Modern pirates thrive in Russia Bootlegging: Moscow's outdoor markets are havens for vendors peddling illegally duplicated CDs, software and films.

January 27, 1998|By Will Englund | Will Englund,SUN FOREIGN STAFF

MOSCOW -- Vasily Zubarev went home one evening last week and popped his new copy of "Alien Resurrection," starring Sigourney Weaver and Winona Ryder, into the VCR.

Haven't seen it at your local video store yet? Well, you're not dealing with the kind of buccaneers who have turned Russia into a haven for video pirating.

Unlicensed videos are so readily available here -- six months after the government announced a crackdown against them -- that the only mystery in Zubarev's case is why he waited so long to buy the video. The movie "Alien Resurrection" was released in the United States way back in November. At places like the Mitino Market, on the outskirts of Moscow, the video's availability is ancient history.

He could have bought "Titanic" (opened Dec. 19) or "Mr. Magoo" (Dec. 25) or "The Postman" (Dec. 26). Or how about "The Boxer" or "Wag the Dog"? Both were released Jan. 9, and both showed up as videos in Moscow within a week.

"'I've bought most of my films here. They have everything," said Zubarev as he stood in a narrow, muddy lane where rows of vendors at the outdoor market were selling pirated videos -- and CDs and software. "As soon as a movie is released, they have it here. I would rather buy unlicensed ones because I can have two movies for the price of one."

No one disputes that video piracy is a big business here. The Motion Picture Association of America calculated last year that pirates sold $300 million worth of videos annually -- close to 100 million copies. That may be understated. In the regions outside Moscow, almost all the videos sold are pirated.

Well-coordinated trade

The videos come in authentic-looking boxes that even sport an address and phone number for the distributor -- generally in some far-away place like the Siberian city of Tomsk. They always prove to be fictitious.

Most of the videos are apparently made in Moscow. The people who handle them have a reputation for ruthlessness and violence.

They get the movies by several routes. Some have been known to leak out of film festivals. Some are obtained by confederates working in the Hollywood studios. Most are simply videotaped in movie theaters and then flown to Moscow.

There are a couple of drawbacks with that last approach. If the person doing the taping sits in the front row, the image on the tape will be noticeably distorted. If the tape is made from further back, it will inevitably feature a few restless patrons popping up and down for popcorn or a trip to the rest room. Russians call them shadows. You live with it.

The tapes are copied a few thousand times. A cassette of "Jackie Brown" (opened Dec. 25), purchased for $4 at the big weekend market called the Gorbushka, looked as if it had been made with watercolors and then left out in the rain. Typically, all the dialogue was dubbed by a single voice.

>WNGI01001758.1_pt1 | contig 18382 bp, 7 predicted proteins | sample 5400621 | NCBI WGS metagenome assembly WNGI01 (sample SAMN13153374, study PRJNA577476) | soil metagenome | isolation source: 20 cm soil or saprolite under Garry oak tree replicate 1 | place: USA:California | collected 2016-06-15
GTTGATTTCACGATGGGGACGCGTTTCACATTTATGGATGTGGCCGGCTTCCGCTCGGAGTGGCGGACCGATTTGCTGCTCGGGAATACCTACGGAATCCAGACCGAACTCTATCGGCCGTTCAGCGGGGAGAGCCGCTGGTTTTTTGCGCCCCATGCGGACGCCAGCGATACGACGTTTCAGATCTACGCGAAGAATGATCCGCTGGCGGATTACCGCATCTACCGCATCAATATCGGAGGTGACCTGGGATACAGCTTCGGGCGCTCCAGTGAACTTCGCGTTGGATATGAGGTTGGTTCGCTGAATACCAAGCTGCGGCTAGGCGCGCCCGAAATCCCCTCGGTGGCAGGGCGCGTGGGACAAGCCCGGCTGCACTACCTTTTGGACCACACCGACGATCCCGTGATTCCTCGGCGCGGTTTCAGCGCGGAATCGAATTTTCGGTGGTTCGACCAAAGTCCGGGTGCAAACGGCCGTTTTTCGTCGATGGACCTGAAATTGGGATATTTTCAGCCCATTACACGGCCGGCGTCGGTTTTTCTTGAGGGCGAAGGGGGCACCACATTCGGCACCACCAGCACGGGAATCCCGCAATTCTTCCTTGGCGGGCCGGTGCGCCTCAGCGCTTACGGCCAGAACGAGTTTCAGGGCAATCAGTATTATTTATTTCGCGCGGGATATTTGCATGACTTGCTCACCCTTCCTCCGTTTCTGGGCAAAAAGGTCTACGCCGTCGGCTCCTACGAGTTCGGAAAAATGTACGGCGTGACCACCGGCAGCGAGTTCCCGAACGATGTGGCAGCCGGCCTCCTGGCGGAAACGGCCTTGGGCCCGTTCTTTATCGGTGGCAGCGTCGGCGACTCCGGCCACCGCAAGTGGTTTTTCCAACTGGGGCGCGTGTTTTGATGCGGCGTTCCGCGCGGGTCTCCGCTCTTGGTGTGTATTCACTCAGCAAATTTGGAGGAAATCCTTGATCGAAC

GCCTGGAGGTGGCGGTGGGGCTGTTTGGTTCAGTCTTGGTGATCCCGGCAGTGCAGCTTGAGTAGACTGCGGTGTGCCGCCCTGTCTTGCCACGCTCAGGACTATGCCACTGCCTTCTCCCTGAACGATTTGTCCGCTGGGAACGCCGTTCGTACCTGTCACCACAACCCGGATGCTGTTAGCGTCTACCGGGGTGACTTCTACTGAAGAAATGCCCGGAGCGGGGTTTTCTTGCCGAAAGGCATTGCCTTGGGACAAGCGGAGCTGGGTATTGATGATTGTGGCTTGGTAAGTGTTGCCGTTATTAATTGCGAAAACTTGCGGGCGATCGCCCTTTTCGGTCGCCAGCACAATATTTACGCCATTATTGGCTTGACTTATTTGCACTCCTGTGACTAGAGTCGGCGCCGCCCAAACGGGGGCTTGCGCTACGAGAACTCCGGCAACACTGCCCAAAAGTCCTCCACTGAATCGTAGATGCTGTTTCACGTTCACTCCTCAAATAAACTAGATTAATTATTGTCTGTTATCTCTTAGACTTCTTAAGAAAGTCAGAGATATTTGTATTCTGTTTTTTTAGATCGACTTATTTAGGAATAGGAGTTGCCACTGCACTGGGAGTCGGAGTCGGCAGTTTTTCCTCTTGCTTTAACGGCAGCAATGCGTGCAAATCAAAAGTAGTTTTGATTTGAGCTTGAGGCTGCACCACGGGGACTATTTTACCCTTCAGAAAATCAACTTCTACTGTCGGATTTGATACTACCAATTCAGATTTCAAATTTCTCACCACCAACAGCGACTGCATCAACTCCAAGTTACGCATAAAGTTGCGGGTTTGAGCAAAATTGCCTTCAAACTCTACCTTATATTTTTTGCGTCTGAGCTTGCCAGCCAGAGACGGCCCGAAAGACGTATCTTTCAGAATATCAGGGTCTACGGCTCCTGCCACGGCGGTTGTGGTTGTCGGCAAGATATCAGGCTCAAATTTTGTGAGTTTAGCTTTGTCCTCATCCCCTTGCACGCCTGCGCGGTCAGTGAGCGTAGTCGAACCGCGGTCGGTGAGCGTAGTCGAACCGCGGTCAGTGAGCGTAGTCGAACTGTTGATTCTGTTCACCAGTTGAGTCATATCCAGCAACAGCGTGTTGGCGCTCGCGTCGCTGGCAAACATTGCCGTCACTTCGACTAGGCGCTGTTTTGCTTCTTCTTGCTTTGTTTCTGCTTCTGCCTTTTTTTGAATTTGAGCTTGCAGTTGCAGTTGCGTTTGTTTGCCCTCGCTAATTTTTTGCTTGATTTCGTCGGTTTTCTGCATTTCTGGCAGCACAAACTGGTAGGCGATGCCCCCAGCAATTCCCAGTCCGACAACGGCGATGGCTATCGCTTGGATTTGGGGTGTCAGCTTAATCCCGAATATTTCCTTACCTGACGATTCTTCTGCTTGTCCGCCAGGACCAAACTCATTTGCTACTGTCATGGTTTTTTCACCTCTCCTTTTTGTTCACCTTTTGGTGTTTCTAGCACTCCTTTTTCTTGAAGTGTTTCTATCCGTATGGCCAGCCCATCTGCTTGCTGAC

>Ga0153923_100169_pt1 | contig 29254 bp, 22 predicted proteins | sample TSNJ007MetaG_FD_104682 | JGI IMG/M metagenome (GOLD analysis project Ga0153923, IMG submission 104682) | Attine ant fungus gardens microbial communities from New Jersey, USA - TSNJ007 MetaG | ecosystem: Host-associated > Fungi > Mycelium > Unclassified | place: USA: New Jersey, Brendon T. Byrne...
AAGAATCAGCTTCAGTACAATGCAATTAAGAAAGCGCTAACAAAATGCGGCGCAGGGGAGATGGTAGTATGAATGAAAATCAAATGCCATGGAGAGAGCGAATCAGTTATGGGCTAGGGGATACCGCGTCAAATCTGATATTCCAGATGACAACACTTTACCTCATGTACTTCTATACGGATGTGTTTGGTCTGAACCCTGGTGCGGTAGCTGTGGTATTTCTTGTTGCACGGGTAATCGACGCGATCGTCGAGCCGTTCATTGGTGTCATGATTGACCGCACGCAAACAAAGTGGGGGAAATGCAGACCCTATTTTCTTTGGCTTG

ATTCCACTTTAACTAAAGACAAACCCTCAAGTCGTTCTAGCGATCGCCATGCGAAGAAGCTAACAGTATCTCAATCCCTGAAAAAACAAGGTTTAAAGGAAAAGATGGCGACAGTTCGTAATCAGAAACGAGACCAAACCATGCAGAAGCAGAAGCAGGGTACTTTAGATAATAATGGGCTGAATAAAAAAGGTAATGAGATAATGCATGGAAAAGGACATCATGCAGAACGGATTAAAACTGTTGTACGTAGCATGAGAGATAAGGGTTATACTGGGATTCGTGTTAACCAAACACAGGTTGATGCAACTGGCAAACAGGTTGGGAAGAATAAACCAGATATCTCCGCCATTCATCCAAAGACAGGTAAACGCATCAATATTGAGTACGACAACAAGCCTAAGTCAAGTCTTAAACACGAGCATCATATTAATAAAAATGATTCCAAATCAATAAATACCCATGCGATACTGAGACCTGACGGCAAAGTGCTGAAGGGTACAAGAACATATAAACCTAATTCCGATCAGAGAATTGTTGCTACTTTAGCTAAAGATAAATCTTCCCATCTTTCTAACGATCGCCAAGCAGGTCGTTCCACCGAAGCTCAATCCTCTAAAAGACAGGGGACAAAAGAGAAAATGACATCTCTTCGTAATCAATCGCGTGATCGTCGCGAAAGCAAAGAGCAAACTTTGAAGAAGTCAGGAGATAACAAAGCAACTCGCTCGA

Nobody feels taken by this. One vendor at the Gorbushka, when asked if his copy of "The Postman" was of good quality, replied forthrightly, "How can it be good quality? It's stolen."

This could change. The big pirate operations are reportedly starting to use digital equipment to improve the quality of the tapes they sell.

Government fights back

For years, Russia has been one of the prime markets for pirated videos. It began in the days of the Soviet Union, when people were thrilled to get a look at Western culture and no one was worrying about copyrights. But over the past few years, American film companies and Russian government officials have begun to realize how much money is at stake.

Prime Minister Viktor S. Chernomyrdin announced last summer a crackdown on video piracy. For starters, the government-controlled television network agreed to stop broadcasting unlicensed films. A special section was to be established within the Interior Ministry. "Pirati," or pirates, were threatened with imprisonment.

The results have been spotty, at best. A vendor at the Gorbushka market, Vladimir Lebedev, said the police come around every three weeks or so checking up on things. If a vendor is caught, his entire stock is confiscated.

Another seller there, who did not want to give his name, said he'd been beaten up recently -- either by plain-clothes police or racketeers. He wasn't sure. But he was still in business.

"The government cannot tackle this problem yet," said Dmitri Popov, director of a legitimate video distributor called Classic Style. "The pirate companies are behind seven locks and seven doors."

Economy lends a hand

But where government action has had mixed results, the development of private businesses here is having a more noticeable effect.

In the center of Moscow, sidewalk stands and kiosks have been driven out by well-appointed stores, and this has helped deprive video pirates of places to sell their wares. That's why they've settled at outdoor markets like Mitino and Gorbushka.

Moreover, as Muscovites' incomes have risen, there is more willingness to wait six months and pay $7 for a legitimate video.

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